Asylum Seeker Finds Himself Rerouted From Safety Back to Sudan

Activist who chanced upon Sudanese man at Ethiopian airport says his case confirms rumors Israel is deceiving asylum seekers to get them to leave.

Moti Milrod

An asylum seeker from Sudan, who agreed to leave Israel for a third African country for sheltering, has found himself about to be deported to Sudan from the airport at Addis Ababa, capital of Ethiopia.

The man, whose name is being withheld by Haaretz for his own safety, was an activist and one of the leaders of the protest movement of asylum seekers in Israel. The man, who has been stuck in Addis Ababa for a week, says that he was unaware of his destination until he arrived at Ben Gurion airport. There he was told by Population and Immigration Authority officials that the country he was being sent to was Ethiopia.

Upon his arrival in Addis Ababa he set out from the airport to the city, but was told by Ethiopian immigration officials that he was not allowed to leave the airport and that within hours he would be put on an flight to Khartoum, the Sudanese capital. He refused to board the plane and has been stuck at the airport since then. As far as he knows, his luggage went on to Sudan.

Out of concern that he would be deported to Sudan, he contacted the community of asylum seekers in Israel immediately after meeting the Ethiopian officials. This community alerted the UN Refugee Agency and their representatives in Ethiopia were informed of the case, in order to prevent his expulsion to Sudan.

The man escaped from Sudan after armed militias attacked his village in Darfur, killing his grandparents. In Israel, he was imprisoned for two and a half months in Saharonim prison in the Negev. Following his release he lived and worked in Tel Aviv. He was recently ordered to show up at the Holot detention center. He then decided to leave for a third country, but insisted that he not be returned to Sudan, fearing that he would be killed there.

Dafna Lichtman, who runs the library in Lewinsky Park, a hub of asylum-seekers in Tel Aviv, met him by chance during a stopover in Addis Ababa.

“I can’t even begin to describe my feelings when, as I was browsing through the duty-free shop, I heard someone calling my name and I turned and saw him there,” she says. She immediately sensed that something was wrong. “He, like most other Darfuris I know, is a noble and gentle man, considerate and caring. I sat on the floor and burst into tears and he was there consoling me, telling me not to worry, that everything would be all right. ‘Don’t cry,’ he said, ‘with God’s help everything will turn out fine,’” Lichtman recalls. She then filmed him telling his story at the airport.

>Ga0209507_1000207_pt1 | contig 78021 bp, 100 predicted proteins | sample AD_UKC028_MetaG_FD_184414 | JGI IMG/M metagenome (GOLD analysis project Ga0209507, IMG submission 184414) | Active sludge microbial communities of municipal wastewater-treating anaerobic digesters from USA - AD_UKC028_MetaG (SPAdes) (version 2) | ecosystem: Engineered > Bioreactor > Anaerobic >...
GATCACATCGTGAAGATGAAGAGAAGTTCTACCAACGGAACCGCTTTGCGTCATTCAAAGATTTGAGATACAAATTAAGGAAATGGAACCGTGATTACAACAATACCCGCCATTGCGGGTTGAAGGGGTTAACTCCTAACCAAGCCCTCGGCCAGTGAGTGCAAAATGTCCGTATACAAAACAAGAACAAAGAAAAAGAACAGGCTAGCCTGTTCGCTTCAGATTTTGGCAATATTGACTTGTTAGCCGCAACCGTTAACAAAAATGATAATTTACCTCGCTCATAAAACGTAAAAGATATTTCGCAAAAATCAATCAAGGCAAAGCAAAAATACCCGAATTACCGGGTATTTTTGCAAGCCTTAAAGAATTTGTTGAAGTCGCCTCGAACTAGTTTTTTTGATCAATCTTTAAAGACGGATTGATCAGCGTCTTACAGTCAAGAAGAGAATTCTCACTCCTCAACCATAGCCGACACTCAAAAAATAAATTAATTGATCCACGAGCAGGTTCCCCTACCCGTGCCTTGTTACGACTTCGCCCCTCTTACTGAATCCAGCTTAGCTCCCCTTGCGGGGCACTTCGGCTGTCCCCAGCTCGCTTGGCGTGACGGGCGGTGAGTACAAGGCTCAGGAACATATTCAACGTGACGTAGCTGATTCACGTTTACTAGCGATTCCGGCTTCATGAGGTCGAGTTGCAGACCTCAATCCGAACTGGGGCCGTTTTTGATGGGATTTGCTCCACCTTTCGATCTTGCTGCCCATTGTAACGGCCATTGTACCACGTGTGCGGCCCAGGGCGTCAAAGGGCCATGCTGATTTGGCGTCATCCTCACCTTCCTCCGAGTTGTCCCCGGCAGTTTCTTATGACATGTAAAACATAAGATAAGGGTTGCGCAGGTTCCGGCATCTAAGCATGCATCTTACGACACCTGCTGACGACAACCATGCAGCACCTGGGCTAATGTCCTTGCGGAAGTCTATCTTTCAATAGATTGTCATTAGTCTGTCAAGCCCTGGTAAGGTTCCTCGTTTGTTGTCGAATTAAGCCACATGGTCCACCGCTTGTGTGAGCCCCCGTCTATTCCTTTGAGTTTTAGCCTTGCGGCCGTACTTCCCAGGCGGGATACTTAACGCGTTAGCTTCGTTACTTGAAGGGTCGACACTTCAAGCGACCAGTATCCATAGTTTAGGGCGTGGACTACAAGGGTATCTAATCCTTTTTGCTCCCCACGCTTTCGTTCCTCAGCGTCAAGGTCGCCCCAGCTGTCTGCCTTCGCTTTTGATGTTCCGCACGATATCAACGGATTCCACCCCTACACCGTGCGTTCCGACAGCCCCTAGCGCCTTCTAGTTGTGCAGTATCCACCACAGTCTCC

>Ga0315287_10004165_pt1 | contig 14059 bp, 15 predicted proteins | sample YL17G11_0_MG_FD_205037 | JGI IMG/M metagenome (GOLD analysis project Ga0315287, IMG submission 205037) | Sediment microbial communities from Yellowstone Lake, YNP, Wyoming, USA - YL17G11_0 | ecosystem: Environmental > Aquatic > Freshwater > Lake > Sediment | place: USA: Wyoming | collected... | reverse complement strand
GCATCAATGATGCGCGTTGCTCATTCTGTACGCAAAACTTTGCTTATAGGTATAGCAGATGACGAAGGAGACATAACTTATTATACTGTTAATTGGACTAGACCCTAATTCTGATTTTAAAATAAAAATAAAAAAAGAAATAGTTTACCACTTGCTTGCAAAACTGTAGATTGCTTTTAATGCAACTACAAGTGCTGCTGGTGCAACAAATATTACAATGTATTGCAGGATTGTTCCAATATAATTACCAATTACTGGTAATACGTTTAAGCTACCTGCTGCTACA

“I’m sure [his] story is not unique. There are hundreds of Darfuris who agree to go to a third country on the assumption that an Israeli government ministry would not deceive them and buy them a ticket to the only country they can’t go back to, Sudan”, Lichtman said. “I’ve heard many rumors about such things happening. People were told they were going to Uganda, but they found themselves on a plane to Sudan. Contact has been lost with many of those after they reached Sudan and their fates are unknown. Seeing it actually happening at Addis Ababa airport, how the state brazenly lies to these people, sending them to their deaths, was one of the worst experiences of my life. This is the country now celebrating its independence, but this is a crime that we are all accessories to.”

The Population and Immigration Authority said in response that "According to our the records of the authority (the man) signed a voluntary deportation to Sudan and not to another country." The authority added that now that the story has been brought to their attention, it will be checked and dealt with.

A month ago, an investigation by Haaretz revealed that over the last few months, Israel has been flying asylum seekers to Uganda and Rwanda. Israel is not revealing the nature of the agreements reached with these countries, but there are testimonies that their status is not settled there, that they are deprived of basic rights and that they lack any official documentation. The investigation reported another case similar to that of the man stuck in Addis Ababa. Dr. Rami Godovich, a human rights activist, relates how three months ago at Addis Ababa airport he met, by chance, an asylum seeker from Eritrea who agreed to leave Israel for Ethiopia. However, immigration officials would not let him leave the airport and he was worried about being deported to Eritrea. After a while he did manage to leave the airport, and is now in Ethiopia without any legal status or rights.